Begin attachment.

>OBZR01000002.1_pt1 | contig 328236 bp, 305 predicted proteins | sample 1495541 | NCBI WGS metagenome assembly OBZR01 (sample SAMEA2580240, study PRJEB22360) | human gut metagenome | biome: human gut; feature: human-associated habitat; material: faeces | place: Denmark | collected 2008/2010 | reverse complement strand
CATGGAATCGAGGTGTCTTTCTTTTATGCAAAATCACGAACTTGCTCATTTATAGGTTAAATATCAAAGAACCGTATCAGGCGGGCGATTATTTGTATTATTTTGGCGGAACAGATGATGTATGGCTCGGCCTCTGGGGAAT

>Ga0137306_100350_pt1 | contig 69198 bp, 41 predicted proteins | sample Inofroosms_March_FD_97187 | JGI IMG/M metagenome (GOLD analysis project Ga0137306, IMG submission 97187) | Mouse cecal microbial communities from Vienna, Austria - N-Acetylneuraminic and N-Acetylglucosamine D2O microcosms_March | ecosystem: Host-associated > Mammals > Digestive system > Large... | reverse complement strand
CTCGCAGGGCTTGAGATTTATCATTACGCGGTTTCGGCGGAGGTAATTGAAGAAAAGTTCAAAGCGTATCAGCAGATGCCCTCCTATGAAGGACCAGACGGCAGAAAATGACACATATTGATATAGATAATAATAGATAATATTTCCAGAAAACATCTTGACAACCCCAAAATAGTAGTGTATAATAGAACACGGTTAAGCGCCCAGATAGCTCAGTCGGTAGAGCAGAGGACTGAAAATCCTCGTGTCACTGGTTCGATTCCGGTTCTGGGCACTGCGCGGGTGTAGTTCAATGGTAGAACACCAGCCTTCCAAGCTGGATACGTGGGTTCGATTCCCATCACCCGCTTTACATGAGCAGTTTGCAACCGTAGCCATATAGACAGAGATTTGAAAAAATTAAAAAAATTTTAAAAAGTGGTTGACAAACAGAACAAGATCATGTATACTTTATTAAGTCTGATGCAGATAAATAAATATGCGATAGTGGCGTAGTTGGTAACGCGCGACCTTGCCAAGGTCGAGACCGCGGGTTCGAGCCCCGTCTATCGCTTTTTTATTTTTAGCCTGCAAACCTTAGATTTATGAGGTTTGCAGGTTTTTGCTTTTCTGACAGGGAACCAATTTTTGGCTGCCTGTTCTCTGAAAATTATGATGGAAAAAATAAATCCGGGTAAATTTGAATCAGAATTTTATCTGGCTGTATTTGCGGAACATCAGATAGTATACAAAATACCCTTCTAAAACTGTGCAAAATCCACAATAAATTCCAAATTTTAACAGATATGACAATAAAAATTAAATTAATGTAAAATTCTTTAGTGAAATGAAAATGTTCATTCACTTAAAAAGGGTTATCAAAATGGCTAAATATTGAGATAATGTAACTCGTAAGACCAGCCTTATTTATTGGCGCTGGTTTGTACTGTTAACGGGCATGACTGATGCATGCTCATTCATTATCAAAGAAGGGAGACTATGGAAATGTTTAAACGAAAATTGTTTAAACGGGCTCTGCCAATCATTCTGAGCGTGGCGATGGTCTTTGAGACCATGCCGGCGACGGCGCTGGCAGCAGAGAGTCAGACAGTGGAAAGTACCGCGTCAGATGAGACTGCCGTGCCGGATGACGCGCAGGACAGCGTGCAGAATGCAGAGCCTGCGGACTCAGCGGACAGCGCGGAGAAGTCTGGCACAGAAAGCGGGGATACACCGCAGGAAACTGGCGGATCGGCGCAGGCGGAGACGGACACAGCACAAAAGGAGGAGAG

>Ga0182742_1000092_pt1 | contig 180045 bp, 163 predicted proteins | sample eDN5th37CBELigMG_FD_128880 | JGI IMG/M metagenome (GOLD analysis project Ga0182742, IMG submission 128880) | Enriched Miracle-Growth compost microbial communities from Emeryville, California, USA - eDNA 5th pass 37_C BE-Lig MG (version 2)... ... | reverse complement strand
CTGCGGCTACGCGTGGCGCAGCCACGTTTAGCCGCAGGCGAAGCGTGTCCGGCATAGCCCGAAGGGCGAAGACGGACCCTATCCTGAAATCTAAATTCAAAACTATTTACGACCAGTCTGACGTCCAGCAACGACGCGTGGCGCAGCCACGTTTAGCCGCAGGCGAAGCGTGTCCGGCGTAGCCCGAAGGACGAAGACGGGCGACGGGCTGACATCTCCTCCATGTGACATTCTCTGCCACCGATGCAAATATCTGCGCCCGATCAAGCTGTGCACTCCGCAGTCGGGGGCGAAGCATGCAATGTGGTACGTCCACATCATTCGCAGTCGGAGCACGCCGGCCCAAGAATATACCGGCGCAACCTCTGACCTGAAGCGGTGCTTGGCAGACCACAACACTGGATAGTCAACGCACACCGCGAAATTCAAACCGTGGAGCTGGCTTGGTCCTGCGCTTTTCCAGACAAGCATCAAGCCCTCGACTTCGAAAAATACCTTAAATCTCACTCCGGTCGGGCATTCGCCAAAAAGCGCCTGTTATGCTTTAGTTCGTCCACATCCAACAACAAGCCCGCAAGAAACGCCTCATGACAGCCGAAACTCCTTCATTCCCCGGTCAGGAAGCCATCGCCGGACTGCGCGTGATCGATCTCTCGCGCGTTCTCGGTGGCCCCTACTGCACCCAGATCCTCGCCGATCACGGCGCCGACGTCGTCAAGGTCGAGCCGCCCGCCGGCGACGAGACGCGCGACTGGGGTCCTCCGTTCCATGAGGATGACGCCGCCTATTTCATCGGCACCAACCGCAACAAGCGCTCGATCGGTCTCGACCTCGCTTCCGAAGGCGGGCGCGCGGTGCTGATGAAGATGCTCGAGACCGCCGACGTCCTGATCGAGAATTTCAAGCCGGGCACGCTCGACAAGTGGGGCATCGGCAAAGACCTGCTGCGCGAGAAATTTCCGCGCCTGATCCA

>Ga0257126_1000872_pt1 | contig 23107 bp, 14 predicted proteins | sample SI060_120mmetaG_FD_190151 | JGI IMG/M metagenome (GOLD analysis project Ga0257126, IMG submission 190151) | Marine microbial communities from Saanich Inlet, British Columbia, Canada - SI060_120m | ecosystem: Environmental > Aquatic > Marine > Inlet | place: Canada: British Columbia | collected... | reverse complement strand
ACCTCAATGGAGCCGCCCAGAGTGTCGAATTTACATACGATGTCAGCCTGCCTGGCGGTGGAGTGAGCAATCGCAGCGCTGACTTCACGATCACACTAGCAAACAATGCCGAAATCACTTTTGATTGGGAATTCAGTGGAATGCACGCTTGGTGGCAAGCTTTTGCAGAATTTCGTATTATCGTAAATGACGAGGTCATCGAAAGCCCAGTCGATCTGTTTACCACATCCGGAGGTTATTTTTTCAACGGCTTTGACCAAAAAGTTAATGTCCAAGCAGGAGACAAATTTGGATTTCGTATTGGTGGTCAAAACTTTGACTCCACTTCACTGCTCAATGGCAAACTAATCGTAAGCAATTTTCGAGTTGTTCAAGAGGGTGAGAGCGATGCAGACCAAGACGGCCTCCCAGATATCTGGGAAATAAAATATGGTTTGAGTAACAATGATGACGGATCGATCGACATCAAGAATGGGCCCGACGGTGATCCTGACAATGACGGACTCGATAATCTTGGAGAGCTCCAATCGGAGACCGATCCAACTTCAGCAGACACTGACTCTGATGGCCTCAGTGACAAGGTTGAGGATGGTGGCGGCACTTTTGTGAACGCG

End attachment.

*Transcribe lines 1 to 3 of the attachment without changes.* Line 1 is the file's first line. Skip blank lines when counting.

>OBZR01000002.1_pt1 | contig 328236 bp, 305 predicted proteins | sample 1495541 | NCBI WGS metagenome assembly OBZR01 (sample SAMEA2580240, study PRJEB22360) | human gut metagenome | biome: human gut; feature: human-associated habitat; material: faeces | place: Denmark | collected 2008/2010 | reverse complement strand
CATGGAATCGAGGTGTCTTTCTTTTATGCAAAATCACGAACTTGCTCATTTATAGGTTAAATATCAAAGAACCGTATCAGGCGGGCGATTATTTGTATTATTTTGGCGGAACAGATGATGTATGGCTCGGCCTCTGGGGAAT

>Ga0137306_100350_pt1 | contig 69198 bp, 41 predicted proteins | sample Inofroosms_March_FD_97187 | JGI IMG/M metagenome (GOLD analysis project Ga0137306, IMG submission 97187) | Mouse cecal microbial communities from Vienna, Austria - N-Acetylneuraminic and N-Acetylglucosamine D2O microcosms_March | ecosystem: Host-associated > Mammals > Digestive system > Large... | reverse complement strand